On my recent trip to Japan I found these wonderful lacquer bowls dating from the late Edo period, roughly around 1860. They are from Aizu, which is now in present-day Fukushima Prefecture, and although Aizu has a famously long history of producing lacquer work, these are not the perfectly finished lacquer of, say, Wajima, but rather they have a more provincial appeal.The slightly rough handling of lacquer work is what I like about these–as well as the full, rich images which seem to be plum blossoms. Each of these lidded bowls has a bit of repair, mostly around the lip of the bowl, and in keeping with the slightly imperfect spirit of these beauties, each of the lids is not a perfect fit to the bowl.From this website, here’s a very condensed synopsis of the history of Aizu lacquerware:
It was the planting of lacquer trees promoted by a powerful local family during the Muromachi period (1392-1573) that led to the making of Aizu lacquer ware. Then, when Gamo Ujisato who hailed from present-day Shiga Prefecture arrived to head the Aizu clan in the Momoyama period (1573-1600), he brought skilled lacquerers to this northern region from Shiga. Their skills were disseminated and as a result of fostering the development of techniques in crafts using lacquer, Aizu soon became a production center for all kinds of lacquer ware. Later, specialist maki-e decorators were brought in from Kyoto and the steady development of lacquer craft here resulted in special permission to export Aizu lacquer ware being granted by the Shogunate in the middle of the Edo period (1600-1868). Production suffered around the unsettled period of the Meiji Restoration in 1868 but work soon returned to normal and heralded a golden age.
The various techniques employed and decorations using auspicious motifs favored by the Japanese are part of the delight of Aizu lacquer ware. Several techniques are of particular note. One called tetsusabi-nuri is decorated with tasteful motifs drawn in a rusty brown. Then there is kinmushikui-nuri which sports a pattern achieved by sprinkling rice husks over the wet surface of a piece of work. With kijiro-nuri the beauty of the grain of the wooden carcass is allowed to show through. Each technique is intelligently employed in the making of bowls, traditional stacking boxes, coasters and trays. Today, 38 government recognized Master Craftsmen head 3,000 people employed by the 311 firms privileged to be making this distinctive lacquer ware.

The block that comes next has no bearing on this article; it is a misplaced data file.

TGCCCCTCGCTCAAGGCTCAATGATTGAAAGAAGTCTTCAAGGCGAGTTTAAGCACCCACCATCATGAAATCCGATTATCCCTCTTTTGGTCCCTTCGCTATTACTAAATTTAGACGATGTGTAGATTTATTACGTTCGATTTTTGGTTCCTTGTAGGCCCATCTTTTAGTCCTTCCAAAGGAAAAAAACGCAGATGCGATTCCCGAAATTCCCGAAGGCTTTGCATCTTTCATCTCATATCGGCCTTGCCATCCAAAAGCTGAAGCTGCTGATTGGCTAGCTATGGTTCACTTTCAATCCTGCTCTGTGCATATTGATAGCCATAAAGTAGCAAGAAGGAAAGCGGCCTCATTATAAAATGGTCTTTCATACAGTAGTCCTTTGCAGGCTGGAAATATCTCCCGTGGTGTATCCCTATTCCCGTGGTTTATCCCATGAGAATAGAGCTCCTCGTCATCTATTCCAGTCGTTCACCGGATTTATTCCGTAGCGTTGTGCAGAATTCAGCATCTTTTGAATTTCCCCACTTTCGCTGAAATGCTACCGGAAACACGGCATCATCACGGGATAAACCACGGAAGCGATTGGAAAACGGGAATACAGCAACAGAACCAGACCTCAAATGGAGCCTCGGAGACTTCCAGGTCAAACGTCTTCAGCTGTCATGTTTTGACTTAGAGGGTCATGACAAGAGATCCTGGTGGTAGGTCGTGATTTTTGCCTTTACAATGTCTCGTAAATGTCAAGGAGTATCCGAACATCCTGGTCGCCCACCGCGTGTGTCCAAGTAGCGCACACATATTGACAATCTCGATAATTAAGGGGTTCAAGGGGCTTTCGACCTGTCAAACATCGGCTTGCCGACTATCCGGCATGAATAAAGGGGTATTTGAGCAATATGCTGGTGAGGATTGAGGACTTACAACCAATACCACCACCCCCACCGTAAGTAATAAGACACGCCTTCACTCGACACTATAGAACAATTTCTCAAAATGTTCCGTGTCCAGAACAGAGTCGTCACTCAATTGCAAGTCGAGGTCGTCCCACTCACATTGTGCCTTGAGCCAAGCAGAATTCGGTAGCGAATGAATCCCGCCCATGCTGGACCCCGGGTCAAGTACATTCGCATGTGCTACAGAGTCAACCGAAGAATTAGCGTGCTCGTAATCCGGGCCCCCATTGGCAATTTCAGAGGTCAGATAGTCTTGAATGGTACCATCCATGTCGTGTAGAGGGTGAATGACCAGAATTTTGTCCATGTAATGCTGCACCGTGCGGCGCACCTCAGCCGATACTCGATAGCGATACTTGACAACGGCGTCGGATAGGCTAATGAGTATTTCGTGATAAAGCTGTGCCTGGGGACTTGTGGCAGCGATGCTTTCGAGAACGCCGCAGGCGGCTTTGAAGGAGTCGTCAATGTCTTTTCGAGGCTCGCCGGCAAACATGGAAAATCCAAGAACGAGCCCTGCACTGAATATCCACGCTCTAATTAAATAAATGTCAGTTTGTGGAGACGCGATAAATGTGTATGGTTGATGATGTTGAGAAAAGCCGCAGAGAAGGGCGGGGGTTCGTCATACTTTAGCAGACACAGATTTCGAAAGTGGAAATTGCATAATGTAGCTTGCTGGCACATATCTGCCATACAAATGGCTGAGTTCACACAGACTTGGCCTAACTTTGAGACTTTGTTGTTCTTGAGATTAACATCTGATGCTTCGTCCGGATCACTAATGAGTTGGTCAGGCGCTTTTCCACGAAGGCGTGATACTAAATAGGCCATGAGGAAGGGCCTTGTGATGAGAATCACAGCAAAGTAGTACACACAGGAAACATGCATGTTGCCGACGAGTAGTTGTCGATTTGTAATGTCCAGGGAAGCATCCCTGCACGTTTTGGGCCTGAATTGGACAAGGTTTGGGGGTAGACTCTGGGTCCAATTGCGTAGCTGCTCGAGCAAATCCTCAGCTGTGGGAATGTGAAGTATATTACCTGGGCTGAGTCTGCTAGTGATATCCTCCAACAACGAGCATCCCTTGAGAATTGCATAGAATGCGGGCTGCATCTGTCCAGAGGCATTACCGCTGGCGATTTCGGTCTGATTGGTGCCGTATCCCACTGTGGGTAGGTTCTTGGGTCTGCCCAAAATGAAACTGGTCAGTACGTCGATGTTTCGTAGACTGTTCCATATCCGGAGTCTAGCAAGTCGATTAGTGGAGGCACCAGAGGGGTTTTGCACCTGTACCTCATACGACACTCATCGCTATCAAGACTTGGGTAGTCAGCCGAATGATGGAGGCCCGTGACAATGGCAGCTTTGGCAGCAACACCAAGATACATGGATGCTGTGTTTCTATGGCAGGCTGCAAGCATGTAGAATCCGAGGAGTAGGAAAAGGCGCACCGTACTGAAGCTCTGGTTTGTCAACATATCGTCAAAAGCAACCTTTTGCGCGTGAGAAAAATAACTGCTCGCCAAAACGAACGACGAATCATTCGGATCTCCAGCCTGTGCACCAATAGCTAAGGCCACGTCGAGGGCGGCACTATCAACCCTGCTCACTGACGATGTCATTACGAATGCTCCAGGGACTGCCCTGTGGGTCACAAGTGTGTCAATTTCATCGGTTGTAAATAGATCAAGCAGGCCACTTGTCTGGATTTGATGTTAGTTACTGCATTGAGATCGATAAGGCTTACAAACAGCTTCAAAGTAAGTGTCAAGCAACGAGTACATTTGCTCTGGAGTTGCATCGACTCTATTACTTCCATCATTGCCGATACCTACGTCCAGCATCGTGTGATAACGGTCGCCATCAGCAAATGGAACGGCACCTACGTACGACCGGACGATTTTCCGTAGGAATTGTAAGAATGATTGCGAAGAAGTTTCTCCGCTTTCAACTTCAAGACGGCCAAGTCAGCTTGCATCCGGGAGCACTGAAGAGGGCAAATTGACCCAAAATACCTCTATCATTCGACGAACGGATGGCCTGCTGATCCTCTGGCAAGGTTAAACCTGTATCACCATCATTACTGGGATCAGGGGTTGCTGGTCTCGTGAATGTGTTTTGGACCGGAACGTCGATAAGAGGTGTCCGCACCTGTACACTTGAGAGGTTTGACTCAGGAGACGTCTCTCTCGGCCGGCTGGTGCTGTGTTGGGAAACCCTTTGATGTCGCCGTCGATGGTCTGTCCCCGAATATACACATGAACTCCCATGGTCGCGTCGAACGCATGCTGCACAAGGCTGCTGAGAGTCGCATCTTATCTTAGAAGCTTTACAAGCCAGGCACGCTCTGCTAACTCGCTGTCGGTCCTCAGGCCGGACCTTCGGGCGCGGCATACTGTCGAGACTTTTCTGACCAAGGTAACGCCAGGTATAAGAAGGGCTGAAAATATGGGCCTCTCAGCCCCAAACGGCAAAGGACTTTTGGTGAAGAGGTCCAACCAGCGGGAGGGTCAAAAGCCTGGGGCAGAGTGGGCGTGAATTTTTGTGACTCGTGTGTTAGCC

I’ll be offering these bowls on the webshop, but if you are interested in purchasing any, please send me an email: stephen(at)srithreads(dot)com
Each of the bowls, as shown, measures 3 7/8″ x 3 7/8″ or 9.75 cm x 9.75 cm.
I’m really happy to be showing Japanese folk textiles with Kina and Gabe at their marvelous Japanese restaurant, Biwa, in Portland, Oregon.
The exhibition opens today and runs through July. I’ve chosen a diverse but tight group of excellent antique and vintage country textiles which will be on display in the restaurant and are for sale.
Those of you in the Portland area please do plan a trip to Biwa, for the the delicious food and sake, for the great ambiance and considerate service–and to drink in the display of old cloth from yours truly.
This fragile, delicate and beautiful boro cloth is hand stitched from elegant, hand decorated 18th century kimono pieces. The kimono, which once belonged to a woman of means, is made from indigo dyed, hand-plied ramie cloth.The ramie is extremely finely woven from hair-thin yarns. It is almost silky in the hand. As a kimono it was probably unlined.The decorations are resisted; the hand applied color which would have been very clear when first made is now faded away, leaving barely a trace.The cloth is soft and delicate–it flutters even in the most subtle breeze.
And on these photos you can see that the cloth is translucent.Most likely this cloth was fashioned as a futon cover; its small size suggests it was made for a child, but this would have been a pampered child who would have needed very good manners.